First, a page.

The polls begin to reverse

Don’t look now, but Joe Biden just opened up a six-point lead on Donald Trump:

As signs point to the 2024 presidential election being a repeat of the 2020 race between President Joe Biden and former president Donald Trump, Biden holds a lead over Trump 50-44 percent among registered voters in a hypothetical general election match-up, according to a Quinnipiac (KWIN-uh-pea-ack) University national poll of registered voters released today.

In Quinnipiac University’s December 20, 2023 poll, the same hypothetical 2024 general election match-up was “too close to call” as President Biden received 47 percent support and former President Trump received 46 percent support.

In today’s poll, Democrats (96-2 percent) and independents (52-40 percent) support Biden, while Republicans (91-7 percent) support Trump.

The gender gap is widening. Women 58-36 percent support Biden, up from December when it was 53-41 percent. Men 53-42 percent support Trump, largely unchanged from December when it was 51-41 percent.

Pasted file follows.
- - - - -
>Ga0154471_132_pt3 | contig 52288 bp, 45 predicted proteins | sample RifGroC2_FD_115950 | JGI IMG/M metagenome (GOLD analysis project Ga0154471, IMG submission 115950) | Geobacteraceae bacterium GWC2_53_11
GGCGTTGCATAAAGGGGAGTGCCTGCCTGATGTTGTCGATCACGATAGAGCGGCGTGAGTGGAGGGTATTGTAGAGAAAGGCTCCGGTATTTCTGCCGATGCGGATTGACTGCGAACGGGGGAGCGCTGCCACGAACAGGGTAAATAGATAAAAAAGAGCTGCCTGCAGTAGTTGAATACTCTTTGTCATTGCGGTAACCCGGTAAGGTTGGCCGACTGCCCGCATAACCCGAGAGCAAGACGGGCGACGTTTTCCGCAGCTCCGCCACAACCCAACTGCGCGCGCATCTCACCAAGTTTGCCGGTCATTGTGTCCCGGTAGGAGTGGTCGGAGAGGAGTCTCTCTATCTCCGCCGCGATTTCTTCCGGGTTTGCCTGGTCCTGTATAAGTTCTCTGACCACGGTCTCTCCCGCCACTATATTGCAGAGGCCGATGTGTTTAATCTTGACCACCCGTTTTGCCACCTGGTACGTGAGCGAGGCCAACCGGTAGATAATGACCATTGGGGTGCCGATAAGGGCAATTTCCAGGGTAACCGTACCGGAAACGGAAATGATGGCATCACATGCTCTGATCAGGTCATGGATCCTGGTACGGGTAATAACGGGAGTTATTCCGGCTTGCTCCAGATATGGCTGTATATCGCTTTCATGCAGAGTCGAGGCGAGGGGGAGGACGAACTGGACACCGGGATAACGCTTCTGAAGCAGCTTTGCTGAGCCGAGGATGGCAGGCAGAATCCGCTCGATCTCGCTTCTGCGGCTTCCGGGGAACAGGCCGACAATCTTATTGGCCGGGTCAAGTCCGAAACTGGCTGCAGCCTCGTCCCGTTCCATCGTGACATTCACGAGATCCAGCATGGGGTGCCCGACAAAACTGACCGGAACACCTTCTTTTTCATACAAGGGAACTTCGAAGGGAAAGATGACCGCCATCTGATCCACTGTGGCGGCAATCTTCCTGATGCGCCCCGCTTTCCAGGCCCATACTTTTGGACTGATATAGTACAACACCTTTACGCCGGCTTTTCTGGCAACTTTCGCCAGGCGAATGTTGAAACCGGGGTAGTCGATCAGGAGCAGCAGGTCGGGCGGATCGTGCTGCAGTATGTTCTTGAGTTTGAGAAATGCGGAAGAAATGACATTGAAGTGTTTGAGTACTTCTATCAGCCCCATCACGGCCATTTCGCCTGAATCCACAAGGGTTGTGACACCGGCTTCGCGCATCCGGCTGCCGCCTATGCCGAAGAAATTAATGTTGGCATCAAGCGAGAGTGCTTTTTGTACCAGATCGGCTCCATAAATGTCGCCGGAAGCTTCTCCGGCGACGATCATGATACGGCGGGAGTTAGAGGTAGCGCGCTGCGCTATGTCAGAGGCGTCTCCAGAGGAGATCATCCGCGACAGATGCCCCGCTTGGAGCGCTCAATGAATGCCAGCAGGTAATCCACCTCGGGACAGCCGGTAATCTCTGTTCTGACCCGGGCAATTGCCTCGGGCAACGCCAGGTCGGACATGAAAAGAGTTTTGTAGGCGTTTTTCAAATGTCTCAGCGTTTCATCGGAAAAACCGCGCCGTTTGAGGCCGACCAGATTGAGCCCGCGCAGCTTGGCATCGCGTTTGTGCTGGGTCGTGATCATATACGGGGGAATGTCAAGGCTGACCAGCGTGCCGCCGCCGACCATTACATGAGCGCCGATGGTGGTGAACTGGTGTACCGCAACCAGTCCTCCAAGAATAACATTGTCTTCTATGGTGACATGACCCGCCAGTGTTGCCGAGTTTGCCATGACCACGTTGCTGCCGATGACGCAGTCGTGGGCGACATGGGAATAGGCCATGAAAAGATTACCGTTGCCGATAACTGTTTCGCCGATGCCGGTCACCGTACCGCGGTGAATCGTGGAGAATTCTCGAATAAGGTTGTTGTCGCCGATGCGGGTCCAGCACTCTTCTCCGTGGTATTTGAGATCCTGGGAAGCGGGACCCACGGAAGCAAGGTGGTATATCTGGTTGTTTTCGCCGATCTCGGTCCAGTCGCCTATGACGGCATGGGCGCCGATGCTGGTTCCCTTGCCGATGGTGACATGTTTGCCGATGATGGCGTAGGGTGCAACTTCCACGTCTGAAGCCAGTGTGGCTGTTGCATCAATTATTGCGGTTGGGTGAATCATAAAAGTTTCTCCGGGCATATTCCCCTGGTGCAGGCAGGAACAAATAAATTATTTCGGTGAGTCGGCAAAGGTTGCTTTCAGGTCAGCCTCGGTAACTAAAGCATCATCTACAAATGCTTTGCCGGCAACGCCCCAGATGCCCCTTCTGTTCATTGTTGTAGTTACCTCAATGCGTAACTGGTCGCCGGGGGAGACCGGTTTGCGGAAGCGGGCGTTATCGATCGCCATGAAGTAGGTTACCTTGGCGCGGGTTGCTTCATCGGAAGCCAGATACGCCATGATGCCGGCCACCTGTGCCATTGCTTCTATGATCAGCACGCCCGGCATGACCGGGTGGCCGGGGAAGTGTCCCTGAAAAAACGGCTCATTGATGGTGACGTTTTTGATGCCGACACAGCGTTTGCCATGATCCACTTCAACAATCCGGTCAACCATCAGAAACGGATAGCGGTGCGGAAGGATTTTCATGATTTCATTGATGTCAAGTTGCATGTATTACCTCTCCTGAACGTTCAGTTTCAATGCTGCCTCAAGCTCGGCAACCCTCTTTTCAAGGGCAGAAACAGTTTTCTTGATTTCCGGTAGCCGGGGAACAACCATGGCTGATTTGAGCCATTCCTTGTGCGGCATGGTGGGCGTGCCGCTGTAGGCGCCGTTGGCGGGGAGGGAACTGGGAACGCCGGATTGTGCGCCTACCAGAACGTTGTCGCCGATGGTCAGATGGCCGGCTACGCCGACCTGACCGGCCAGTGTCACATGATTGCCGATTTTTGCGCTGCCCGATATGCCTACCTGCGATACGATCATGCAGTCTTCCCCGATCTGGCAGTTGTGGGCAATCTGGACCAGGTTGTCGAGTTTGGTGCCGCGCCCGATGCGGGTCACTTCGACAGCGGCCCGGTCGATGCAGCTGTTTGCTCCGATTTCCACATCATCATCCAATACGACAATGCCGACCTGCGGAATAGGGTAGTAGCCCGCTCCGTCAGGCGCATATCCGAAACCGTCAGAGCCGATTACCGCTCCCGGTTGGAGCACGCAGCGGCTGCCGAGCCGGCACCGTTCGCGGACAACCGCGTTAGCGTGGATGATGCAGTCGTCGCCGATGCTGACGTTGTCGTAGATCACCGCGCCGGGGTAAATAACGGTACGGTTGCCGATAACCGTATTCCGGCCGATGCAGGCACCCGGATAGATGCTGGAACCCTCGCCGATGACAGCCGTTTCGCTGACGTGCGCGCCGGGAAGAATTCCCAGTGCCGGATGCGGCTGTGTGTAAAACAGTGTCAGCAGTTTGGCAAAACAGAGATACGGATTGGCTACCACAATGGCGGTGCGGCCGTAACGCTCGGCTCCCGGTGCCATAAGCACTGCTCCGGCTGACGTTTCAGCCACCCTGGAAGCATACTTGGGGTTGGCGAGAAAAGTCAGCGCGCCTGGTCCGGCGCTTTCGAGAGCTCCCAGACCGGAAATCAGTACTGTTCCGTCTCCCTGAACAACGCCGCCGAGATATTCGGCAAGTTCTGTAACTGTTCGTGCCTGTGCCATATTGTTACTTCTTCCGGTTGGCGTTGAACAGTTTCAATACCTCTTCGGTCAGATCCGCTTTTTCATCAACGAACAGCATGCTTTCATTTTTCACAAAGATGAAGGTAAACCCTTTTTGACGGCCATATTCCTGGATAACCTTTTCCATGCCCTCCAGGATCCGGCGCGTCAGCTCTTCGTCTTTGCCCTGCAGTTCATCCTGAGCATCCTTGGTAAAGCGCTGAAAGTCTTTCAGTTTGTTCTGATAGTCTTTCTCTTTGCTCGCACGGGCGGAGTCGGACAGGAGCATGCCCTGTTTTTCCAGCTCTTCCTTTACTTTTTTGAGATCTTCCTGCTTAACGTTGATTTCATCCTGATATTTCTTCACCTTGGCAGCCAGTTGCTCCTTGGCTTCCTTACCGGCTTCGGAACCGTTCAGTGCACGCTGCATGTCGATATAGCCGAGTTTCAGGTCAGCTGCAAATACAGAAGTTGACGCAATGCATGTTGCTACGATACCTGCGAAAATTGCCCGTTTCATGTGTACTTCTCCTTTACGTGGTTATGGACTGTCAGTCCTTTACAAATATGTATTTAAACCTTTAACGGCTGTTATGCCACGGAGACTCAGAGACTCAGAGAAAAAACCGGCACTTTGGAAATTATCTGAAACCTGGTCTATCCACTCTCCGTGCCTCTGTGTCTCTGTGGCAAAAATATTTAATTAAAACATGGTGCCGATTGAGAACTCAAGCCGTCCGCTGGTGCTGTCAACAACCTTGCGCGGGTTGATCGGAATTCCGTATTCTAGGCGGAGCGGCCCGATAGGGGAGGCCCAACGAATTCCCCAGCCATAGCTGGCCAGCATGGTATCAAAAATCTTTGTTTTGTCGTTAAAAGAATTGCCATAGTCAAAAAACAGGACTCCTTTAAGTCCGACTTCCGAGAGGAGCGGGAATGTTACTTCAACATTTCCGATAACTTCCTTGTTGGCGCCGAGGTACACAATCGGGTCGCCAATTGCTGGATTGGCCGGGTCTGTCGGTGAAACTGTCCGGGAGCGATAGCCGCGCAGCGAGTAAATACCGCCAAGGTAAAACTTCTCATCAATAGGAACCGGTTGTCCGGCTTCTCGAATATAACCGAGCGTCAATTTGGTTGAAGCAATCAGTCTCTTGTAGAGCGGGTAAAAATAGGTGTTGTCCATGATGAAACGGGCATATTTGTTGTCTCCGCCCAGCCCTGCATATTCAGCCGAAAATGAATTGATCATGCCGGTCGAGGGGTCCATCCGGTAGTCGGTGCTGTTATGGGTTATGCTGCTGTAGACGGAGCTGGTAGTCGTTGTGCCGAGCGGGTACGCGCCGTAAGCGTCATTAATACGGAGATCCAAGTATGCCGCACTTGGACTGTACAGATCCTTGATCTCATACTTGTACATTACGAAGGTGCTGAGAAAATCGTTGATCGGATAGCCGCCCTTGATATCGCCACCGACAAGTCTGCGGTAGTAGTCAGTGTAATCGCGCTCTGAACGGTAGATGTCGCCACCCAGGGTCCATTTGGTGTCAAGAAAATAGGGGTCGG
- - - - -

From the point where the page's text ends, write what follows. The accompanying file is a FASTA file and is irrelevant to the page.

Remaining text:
Trump is hurts himself by focusing on 2020

Henry Olsen writes:

GOP leaders who thought sweeping Trump’s lies under the rug would make them go away have been proven wrong. They thought they were letting sleeping dogs lie. Instead, they were dealing with a hibernating bear. The beast is awake now and he is prowling looking for prey to devour.

It didn’t have to be this way. Trump’s standing took a huge hit in the wake of the January 6 riot, plummeting under 40 percent immediately thereafter. Republicans could have provided enough votes in the Senate to convict Trump in his second impeachment trial. Instead, four members who chose to retire by the next election voted to acquit, along with many older senators who had just been re-elected and wouldn’t have to face a challenge for six years.